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Jenny Herfurth

English 46A                                                                        


        Luther made assurances that to show that the people in a social class would be considered equal under they watchful eye of a just god. In turn, the tales would also express the common situations that all people face in life. During this historic period, regardless of station, all persons fell into such categories. They all had common struggle and strife. But their position allowed them to defy or except such things. 

        When considering how clothing plays into their station, a person has to consider the arguments of virtue. Chaucer was assured in his beliefs that those who wore types clothing were of higher virtue and moral standing. While he was certainly against the Holy Church, he would not be as brazen as Luther in his intention. He turned to symbolism in order to portray such arguments. It can be made, in particular witness, in 2 characters: The Knight, the Bath Wife and the Yeoman.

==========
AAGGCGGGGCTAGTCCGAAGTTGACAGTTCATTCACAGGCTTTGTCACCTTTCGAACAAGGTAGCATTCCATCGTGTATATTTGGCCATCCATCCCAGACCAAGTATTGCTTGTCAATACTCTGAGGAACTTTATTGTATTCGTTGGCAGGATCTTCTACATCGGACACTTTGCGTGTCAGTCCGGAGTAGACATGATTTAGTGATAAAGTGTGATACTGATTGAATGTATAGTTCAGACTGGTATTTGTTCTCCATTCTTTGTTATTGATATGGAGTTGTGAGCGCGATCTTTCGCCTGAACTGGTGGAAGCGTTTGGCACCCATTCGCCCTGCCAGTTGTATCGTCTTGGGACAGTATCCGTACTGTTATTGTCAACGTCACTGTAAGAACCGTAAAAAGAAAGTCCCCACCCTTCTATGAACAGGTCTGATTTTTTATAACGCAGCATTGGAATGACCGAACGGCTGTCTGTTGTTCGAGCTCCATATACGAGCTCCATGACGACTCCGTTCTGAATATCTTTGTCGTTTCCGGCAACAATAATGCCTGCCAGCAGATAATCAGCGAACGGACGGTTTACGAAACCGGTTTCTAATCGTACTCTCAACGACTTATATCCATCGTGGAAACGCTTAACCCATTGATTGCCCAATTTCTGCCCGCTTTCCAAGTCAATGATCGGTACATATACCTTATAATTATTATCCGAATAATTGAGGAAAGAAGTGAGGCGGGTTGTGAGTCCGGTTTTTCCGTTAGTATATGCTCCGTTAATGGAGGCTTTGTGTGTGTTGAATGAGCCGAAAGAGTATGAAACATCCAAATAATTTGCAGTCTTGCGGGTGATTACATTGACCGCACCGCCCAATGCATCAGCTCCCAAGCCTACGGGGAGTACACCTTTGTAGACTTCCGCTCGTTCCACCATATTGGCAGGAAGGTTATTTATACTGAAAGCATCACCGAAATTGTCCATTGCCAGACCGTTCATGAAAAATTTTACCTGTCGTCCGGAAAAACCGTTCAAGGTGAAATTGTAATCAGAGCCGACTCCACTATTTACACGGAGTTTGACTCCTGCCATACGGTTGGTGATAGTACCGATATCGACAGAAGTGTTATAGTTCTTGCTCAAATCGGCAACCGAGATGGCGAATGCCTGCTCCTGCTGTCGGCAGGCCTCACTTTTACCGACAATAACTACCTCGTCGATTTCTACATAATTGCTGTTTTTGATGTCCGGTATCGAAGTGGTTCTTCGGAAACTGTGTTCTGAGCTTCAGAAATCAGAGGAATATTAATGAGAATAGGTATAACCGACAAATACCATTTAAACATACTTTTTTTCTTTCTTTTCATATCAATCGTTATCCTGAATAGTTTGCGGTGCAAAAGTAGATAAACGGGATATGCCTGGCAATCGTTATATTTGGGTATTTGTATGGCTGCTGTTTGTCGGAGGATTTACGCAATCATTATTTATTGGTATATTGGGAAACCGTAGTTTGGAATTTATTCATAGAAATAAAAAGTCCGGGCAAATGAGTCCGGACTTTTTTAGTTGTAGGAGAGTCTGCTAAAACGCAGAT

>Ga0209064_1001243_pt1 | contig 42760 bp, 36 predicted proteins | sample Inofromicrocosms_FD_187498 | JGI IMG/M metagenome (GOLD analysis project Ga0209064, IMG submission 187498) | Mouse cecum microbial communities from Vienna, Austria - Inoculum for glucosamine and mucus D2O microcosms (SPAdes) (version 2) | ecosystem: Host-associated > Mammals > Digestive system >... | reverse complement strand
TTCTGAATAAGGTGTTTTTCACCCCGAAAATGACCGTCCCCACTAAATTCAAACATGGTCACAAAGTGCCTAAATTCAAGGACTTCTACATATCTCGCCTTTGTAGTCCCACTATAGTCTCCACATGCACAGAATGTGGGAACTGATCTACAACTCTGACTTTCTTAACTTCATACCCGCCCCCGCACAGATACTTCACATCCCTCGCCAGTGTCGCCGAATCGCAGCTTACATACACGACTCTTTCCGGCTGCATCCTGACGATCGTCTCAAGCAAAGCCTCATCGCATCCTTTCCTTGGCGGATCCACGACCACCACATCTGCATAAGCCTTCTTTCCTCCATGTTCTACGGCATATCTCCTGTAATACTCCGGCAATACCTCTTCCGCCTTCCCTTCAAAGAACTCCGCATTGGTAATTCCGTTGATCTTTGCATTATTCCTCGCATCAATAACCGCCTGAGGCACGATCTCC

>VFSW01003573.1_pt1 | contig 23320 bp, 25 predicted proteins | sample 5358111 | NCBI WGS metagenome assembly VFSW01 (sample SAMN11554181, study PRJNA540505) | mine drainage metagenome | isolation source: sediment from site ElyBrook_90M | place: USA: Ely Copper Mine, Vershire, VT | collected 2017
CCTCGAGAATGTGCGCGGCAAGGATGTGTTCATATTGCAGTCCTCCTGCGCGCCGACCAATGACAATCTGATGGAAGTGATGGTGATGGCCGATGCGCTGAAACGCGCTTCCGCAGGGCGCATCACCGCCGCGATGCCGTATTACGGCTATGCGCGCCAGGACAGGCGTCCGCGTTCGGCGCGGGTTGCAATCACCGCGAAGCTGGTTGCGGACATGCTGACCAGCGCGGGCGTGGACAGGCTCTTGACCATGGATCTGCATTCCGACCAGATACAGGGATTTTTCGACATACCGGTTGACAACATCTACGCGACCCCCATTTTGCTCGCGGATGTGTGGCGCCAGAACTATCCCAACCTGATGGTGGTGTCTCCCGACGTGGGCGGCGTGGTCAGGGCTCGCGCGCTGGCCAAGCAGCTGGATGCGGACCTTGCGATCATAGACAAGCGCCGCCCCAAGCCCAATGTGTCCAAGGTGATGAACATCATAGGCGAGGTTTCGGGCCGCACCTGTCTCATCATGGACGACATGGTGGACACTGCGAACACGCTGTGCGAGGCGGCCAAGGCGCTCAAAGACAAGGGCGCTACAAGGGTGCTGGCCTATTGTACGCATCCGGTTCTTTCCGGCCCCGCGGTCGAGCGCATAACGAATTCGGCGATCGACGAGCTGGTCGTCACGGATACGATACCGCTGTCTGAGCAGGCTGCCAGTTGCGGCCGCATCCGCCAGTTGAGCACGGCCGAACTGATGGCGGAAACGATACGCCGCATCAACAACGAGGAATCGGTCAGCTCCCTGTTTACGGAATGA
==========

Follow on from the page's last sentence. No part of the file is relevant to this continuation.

The knight, whom is a man of assumed Christian virtue, is granted or given to adorn finer attire. His horse would be fine. His station was based on his moral creed and actions; ergo he was to be deserving of finer attire. His work, for the assumed betterment of Men and God, grants him such amenities. The Wife of Bath was one who had willfully admit that her intentions were to fain faith with intention to gain a greater station in her life. She is a braggart who explains that her gains are through the usary of men. She married upward. Her intent was lacking virtue. While she was adorned in fine clothing to appear attractive, she was considered ugly by the reader. The Yeoman is separate from both. He is a servant. And while he is the servant to the knight, he is intended to act as a agent to the knight's virtue and the intentions of 'God'. As such, he darns plane clothing. He would followed Luther the ideology of Luther where he was plain. He was a man who assumed that his "God" would only want him to serve. And while both the knight and the wyf of bath are adorned, he is devout in his service. And said service is without expectation. And in that matter, he is plain. This fulfills Luther's 95 Theses. These are arguments of fair treatment toward all men. Chaucer could not actively speak out against the Holy Church as Luther had. He used allegory as a means to protecting himself from being prosecuted under arguments of heresy. But his intention was to show that the moral failure of these characters is exemplified by their attire. In the end, he makes a point of explaining that those persons who wear better clothing are not the most moral.

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